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Rep. Kucinich asks IRS, Treasury to hold off on approving financing deal for AY arena, other projects

Who loses when triple tax-exempt bonds are used to finance stadiums for the Yankees and Mets, and the planned Atlantic Yards arena? Overwhelmingly the savings come at the expense of federal taxpayers, not state or city ones, which is why city and state officials are so eager to use such a financing mechanism--the costs are just too diffuse.

Rep. Dennis Kucinich, a Democrat from Ohio, former maverick presidential candidate, and Chairman of the Domestic Policy Subcommittee of the House Committee on Oversight and Government Reform, yesterday released a letter asking the Internal Revenue Service and the U.S. Treasury Department to desist from approving any more sports facility deals based on PILOTs (payments in lieu of taxes), pending further clarification of their policies.

In other words: don't approve any deal involving the Nets arena just yet.

It's not clear to me whether Kucinich, whose letter was dated May 23, was piling on the recently-surfaced concern about such deals, or whether the original delivery of that letter triggered additional alarm among New York officials whose expectations of smooth sailing for AY arena funding and more bonds for Yankee Stadium had already been dashed.

The Times reported yesterday:
The Internal Revenue Service initially approved the use of the bonds for the ballparks, but quickly issued a proposal in 2006 to tighten the rules governing the use of tax-exempt bonds so that it would be more difficult, and perhaps impossible, for this kind of financing to be used again by profitable, private enterprises like professional sports teams.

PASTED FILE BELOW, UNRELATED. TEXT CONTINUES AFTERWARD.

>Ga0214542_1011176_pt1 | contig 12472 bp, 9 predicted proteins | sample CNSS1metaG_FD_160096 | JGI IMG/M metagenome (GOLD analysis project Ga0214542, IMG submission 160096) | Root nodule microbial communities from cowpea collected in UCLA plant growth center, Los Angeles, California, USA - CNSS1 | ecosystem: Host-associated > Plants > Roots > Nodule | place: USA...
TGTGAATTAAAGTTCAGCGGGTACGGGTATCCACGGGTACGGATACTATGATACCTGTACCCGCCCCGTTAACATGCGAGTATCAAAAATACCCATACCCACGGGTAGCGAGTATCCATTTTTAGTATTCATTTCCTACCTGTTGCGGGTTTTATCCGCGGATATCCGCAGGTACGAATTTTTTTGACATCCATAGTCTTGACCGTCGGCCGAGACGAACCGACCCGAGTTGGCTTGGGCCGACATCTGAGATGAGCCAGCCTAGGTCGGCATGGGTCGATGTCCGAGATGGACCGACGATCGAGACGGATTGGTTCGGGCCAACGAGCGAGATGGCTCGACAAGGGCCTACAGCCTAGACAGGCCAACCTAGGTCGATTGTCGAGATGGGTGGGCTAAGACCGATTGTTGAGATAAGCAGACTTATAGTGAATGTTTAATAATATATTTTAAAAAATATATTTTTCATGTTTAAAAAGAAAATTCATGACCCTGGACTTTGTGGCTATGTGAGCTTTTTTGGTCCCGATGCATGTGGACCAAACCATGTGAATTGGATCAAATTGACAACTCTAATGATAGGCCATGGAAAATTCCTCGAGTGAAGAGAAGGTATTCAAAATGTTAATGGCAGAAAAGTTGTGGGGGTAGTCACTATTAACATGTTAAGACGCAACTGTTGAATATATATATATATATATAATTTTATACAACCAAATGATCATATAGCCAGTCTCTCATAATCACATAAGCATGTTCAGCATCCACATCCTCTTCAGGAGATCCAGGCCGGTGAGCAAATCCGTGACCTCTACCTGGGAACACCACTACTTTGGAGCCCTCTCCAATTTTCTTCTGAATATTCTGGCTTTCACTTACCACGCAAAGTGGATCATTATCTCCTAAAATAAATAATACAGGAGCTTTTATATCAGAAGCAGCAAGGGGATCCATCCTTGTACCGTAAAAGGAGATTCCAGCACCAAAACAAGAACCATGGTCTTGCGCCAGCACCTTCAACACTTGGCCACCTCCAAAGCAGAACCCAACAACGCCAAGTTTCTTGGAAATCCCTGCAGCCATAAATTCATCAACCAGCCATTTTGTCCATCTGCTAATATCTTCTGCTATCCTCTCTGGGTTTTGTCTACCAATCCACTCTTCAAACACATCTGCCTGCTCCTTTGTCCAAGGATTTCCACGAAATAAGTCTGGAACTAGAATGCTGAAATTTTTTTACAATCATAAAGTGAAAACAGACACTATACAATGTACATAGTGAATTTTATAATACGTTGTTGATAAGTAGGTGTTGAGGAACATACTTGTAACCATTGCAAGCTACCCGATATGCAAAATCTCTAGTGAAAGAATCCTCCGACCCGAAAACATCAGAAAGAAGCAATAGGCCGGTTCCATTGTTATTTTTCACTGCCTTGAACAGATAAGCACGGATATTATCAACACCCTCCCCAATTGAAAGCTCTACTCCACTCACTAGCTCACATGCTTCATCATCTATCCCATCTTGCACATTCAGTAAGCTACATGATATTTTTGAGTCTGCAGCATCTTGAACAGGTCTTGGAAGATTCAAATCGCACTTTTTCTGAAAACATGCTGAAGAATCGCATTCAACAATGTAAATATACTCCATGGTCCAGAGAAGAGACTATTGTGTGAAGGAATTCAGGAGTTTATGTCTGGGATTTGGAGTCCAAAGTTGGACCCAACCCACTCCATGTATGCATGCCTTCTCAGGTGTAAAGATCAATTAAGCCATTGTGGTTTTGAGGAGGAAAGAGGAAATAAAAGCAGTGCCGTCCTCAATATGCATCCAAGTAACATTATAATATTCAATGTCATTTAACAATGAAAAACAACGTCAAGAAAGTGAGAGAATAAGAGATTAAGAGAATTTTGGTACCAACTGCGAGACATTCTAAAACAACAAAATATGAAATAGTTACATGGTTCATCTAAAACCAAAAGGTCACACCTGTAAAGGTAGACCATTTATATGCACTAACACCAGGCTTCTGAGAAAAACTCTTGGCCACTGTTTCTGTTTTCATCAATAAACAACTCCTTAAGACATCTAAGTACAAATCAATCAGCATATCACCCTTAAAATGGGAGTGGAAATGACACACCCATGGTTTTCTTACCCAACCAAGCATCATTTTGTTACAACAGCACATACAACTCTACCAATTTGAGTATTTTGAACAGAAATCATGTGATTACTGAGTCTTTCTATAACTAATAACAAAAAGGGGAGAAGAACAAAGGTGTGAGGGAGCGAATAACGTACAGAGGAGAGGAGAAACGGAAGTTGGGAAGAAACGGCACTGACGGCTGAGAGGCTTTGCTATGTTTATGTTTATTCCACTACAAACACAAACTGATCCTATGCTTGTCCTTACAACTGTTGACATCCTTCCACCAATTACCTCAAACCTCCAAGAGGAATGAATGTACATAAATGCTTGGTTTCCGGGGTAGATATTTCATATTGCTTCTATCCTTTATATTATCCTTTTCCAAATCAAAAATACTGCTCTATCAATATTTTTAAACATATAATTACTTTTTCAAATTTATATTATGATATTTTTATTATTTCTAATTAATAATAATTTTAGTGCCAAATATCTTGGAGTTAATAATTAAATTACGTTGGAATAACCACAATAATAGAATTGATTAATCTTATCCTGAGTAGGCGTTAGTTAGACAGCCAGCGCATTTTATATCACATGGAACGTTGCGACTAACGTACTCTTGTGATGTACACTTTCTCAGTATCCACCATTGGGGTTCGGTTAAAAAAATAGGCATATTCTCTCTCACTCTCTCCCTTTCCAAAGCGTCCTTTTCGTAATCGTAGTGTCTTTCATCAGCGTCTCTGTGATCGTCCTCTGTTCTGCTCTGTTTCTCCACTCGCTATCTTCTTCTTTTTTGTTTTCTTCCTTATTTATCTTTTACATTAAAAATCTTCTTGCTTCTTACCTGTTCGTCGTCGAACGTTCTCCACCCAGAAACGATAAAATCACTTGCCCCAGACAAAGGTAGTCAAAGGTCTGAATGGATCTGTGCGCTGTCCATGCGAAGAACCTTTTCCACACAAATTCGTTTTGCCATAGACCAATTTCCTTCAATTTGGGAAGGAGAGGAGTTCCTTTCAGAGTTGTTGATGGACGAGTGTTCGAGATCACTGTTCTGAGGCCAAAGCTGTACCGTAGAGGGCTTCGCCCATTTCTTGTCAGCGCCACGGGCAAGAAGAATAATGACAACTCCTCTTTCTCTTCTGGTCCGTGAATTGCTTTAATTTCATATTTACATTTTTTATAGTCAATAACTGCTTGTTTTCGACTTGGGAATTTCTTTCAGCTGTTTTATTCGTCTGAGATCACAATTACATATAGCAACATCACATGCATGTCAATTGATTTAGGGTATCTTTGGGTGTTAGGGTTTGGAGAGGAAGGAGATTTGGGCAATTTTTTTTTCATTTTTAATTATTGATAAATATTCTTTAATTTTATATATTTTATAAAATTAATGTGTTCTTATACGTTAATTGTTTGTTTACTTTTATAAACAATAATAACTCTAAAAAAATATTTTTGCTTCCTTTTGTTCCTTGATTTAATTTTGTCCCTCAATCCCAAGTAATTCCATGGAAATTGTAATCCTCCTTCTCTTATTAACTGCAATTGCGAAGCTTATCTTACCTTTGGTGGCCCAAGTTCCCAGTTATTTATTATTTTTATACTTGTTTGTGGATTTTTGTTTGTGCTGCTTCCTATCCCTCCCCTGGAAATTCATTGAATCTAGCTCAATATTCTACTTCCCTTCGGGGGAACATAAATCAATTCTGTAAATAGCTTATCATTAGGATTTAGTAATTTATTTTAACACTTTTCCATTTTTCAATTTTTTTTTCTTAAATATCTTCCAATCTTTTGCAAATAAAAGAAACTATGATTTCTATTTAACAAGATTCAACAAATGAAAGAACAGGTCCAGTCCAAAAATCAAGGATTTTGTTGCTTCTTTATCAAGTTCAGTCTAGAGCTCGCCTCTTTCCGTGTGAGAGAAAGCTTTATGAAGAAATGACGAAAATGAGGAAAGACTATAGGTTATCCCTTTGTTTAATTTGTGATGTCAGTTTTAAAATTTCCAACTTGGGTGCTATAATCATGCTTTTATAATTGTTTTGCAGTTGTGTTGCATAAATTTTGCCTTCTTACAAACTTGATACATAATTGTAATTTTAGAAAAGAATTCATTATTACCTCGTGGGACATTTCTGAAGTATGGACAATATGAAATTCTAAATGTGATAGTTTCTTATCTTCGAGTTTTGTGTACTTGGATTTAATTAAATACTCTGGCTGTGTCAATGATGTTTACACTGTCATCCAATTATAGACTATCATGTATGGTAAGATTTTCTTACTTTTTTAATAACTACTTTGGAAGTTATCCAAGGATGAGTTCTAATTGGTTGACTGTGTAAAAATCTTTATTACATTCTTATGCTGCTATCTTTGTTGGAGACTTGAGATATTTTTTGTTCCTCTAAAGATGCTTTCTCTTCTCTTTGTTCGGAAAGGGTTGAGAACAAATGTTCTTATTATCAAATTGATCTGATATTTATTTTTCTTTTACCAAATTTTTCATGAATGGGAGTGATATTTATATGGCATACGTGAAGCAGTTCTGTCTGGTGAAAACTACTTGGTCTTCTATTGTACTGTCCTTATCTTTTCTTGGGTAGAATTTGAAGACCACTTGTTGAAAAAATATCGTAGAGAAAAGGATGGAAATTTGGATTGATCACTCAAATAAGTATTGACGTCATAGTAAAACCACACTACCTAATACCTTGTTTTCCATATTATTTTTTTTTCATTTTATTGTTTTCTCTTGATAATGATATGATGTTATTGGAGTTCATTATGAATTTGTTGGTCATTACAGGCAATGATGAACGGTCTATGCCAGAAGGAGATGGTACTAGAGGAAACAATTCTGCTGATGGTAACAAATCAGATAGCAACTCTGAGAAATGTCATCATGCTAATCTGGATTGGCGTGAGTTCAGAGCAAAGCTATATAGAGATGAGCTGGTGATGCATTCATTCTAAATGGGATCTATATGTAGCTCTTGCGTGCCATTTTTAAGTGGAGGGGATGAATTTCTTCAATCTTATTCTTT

Shining a light

We know that such a PILOT deal is contemplated for Atlantic Yards, though we don't know whether it is under discussion in those departments. On page 10 of the letter, Kucinich asks a bit disingenuously whether additional sports franchises seek to use PILOTs and "To your knowledge, does the Atlantic Yards proposal include use of PILOTs to fund an arena for the Nets?"

It's not clear whether Kucinich's subcommittee has the power to stop the agencies from acting. But the subcommittee, concerned about lagging investment in the country's infrastructure, has been trying to shine a light on the public policy distortions caused by devoting subsidies and tax-exempt funding to sports facilities, holding two hearings last year.

(Here's an explanation from Neil deMause, author of the book Field of Schemes and the Field of Schemes web site, about how PILOTs work in this context.)

No net benefit from sports facilities

The letter states:
There was abundant evidence adduced at Subcommittee hearings demonstrating that the financing of sports stadiums with tax-exempt bonds does not provide a net economic benefit to communities, whether or not the financing is accomplished through PILOTs.

Kucinich's letter cites testimony by three critics of such stadium financing, including Bettina Damiani of Good Jobs New York and deMause: